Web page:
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Classified docs probe reportedly ongoing, even after Trump indictment

With Donald Trump already indicted, the special counsel's office is no longer investigating the classified docs scandal, right? Not quite.


Three weeks after Donald Trump’s indictment, it’s tempting to think special counsel Jack Smith’s investigation has reached a new and different stage. After all, the probe into the former president’s classified documents scandal has led to criminal charges against a former president — and it’s not as if prosecutors can work their way higher up the ladder in pursuit of a more powerful suspect.

So, it’s time to shift the focus to Trump’s upcoming trial and investigators’ other investigations, right? Well, not quite. The New York Times reported overnight:

Three weeks after former President Donald J. Trump was indicted on charges of illegally retaining national security records and obstructing the government’s efforts to reclaim them, a federal grand jury in Miami is still investigating aspects of the case, according to people familiar with the matter. In recent days, the grand jury has issued subpoenas to a handful of people who are connected to the inquiry, those familiar with it said.

The Times’ report, which has not been independently verified by MSNBC or NBC News, added that while we don’t yet know who’s received the subpoenas or what specific information prosecutors are looking for, “it is clear that the grand jury has stayed active and that investigators are digging.”

Trump’s indictment, in other words, was a dramatic development, but apparently it did not mark the culmination of the investigation.

CNN ran a very similar report last night, quoting multiple sources who said the special counsel’s office “is continuing” its investigation of the former president’s classified documents scandal.

To be sure, the fact that investigators are still moving forward with the probe does not necessarily mean that there will be additional charges. Perhaps they’re following through on loose threads that won’t amount to anything significant.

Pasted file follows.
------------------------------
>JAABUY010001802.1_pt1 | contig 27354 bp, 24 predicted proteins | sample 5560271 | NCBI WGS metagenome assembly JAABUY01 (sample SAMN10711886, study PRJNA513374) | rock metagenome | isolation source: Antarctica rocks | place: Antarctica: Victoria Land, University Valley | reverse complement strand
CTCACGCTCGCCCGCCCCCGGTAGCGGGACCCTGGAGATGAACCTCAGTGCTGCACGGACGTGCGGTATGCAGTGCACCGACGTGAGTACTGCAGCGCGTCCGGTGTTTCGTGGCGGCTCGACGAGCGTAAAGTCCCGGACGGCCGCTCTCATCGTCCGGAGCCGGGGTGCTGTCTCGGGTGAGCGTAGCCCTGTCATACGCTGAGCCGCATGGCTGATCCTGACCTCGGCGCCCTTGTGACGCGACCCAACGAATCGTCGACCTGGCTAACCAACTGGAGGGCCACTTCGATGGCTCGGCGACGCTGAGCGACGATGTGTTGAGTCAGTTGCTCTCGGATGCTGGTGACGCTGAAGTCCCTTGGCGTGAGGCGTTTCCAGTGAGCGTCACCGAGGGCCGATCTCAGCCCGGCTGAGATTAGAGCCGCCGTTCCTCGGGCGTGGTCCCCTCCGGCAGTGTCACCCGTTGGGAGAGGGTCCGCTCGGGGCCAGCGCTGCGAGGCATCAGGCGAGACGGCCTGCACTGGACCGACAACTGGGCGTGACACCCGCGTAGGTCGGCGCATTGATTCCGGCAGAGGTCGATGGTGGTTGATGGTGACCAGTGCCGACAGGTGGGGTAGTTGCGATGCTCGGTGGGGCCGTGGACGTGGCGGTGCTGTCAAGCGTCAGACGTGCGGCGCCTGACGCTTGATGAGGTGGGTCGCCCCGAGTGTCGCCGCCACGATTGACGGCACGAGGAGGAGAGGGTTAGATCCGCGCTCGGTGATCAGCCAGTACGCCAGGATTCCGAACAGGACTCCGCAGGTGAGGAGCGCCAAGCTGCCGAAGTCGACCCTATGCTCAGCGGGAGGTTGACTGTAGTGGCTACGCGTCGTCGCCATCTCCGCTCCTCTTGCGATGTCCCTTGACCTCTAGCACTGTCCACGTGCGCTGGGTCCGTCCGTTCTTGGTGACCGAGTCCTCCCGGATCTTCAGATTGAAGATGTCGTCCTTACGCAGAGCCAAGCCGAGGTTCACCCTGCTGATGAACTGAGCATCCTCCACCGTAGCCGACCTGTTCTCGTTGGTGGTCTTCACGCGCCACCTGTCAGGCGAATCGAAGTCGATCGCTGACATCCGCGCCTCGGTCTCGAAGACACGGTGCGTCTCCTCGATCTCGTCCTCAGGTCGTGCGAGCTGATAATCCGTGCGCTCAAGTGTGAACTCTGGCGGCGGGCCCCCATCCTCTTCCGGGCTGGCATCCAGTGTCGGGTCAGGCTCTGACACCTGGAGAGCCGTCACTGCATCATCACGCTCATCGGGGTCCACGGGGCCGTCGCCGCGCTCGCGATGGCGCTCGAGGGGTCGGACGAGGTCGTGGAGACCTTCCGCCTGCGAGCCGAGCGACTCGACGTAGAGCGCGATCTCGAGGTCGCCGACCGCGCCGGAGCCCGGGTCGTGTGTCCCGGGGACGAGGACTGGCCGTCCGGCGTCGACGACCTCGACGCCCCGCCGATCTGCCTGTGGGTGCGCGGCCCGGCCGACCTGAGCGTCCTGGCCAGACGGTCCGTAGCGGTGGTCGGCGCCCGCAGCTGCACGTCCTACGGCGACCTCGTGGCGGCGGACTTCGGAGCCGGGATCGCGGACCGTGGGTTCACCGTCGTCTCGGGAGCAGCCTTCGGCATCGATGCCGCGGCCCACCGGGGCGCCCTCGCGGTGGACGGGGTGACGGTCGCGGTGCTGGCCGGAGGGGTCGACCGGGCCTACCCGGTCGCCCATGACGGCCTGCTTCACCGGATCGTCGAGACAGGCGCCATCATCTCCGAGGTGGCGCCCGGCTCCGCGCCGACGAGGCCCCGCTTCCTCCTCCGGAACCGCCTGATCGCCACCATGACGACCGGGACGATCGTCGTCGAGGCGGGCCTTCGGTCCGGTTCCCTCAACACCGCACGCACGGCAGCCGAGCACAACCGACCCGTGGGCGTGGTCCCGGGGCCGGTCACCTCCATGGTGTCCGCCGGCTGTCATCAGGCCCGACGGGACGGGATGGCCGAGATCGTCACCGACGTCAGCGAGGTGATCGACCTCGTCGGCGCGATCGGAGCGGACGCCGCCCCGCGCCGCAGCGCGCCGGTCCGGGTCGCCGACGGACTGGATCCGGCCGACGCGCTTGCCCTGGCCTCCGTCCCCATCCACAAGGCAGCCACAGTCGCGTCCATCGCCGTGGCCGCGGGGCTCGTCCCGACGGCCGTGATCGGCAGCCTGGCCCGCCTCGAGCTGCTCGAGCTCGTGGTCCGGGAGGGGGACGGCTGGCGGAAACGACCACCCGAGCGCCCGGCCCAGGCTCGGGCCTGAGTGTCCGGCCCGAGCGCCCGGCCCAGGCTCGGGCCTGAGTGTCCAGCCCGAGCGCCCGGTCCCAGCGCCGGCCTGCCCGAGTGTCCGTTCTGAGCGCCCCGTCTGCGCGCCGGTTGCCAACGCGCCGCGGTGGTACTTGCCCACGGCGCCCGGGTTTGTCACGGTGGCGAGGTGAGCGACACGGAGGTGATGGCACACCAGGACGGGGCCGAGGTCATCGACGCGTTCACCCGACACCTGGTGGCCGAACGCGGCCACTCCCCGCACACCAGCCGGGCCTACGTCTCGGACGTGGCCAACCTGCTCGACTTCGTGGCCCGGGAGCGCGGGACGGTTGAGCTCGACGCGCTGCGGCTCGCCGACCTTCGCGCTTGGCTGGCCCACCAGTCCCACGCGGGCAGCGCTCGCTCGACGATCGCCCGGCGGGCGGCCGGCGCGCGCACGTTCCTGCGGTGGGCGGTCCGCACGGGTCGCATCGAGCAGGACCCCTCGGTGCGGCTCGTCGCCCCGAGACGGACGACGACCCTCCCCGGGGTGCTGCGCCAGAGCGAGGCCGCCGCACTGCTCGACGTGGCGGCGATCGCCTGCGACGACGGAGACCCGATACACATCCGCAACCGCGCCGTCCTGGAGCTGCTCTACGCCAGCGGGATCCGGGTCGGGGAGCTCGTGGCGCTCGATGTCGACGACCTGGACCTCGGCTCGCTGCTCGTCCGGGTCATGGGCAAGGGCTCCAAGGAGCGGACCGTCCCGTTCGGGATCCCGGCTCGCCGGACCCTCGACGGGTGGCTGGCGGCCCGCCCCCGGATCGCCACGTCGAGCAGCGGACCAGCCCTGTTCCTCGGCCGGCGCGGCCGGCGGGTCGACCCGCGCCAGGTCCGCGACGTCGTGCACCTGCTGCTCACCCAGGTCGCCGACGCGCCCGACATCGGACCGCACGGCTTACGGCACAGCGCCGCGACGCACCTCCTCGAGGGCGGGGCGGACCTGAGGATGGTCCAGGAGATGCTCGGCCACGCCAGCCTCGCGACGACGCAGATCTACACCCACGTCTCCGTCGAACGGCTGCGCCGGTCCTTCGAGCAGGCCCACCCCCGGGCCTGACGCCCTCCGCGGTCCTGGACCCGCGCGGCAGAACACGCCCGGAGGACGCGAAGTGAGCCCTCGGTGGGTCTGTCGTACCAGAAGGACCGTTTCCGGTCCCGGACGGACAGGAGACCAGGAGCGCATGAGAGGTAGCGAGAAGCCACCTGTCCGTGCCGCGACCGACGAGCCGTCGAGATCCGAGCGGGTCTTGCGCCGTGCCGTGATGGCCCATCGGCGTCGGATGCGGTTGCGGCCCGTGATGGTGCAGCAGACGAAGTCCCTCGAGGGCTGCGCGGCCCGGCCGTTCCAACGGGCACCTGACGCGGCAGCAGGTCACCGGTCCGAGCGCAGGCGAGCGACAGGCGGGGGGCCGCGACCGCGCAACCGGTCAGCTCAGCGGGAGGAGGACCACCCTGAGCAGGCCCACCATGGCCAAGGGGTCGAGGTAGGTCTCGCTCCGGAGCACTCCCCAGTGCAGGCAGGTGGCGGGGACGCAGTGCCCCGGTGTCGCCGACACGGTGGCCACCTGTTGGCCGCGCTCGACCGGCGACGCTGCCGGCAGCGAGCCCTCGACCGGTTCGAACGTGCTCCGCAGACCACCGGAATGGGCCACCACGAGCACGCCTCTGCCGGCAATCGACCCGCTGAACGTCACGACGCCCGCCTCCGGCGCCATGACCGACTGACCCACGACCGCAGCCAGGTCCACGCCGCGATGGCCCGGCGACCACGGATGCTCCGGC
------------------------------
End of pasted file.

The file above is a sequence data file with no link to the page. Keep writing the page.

Or perhaps Team Trump has more reasons to worry. The Times’ report added that “post-indictment investigations can result in additional charges against people who have already been accused of crimes in the case. The investigations can also be used to bring charges against new defendants.”

Perhaps this helps explain why the former president referred to Smith this week as “deranged.”

And speaking of Trump’s indictment, thanks to an instantly infamous recording, much of the recent focus has been on Trump’s apparent willingness to present a “highly confidential” war plan to someone who lacked the necessary clearance. (“Secret. This is secret information. Look, look at this,” Trump said, adding, “Isn’t that incredible?” ... It’s so cool.”) But this wasn’t the only incident.

The indictment also pointed an alleged meeting in which the former president showed a classified map to someone who was described as “a representative of his political action committee” during a 2021 gathering at his golf club in Bedminster, N.J. The PAC “representative,” of course, also lacked the necessary security clearance.

As Alex Wagner noted on last night’s shows, multiple news outlets reported that the person the former president was speaking to was Susie Wiles — a political advisor who has a leading role on the Republican’s 2024 operation.

It was against this backdrop that CNN reported yesterday that Wiles “has spoken to federal investigators numerous times as part of the special counsel’s Mar-a-Lago documents probe.” The report, which also has not been independently verified by MSNBC or NBC News, added that members of Trump’s inner circle “were blindsided” when they learned of Wiles’ meetings with investigators.

The Times' account added, "The fact that Ms. Wiles could become a prosecution witness should Mr. Trump’s case go to trial, even as she is helping run his third bid for office, underscores the complexities that the former president now faces as he deals with both a presidential campaign and a criminal defense with an overlapping cast of characters."

Watch this space.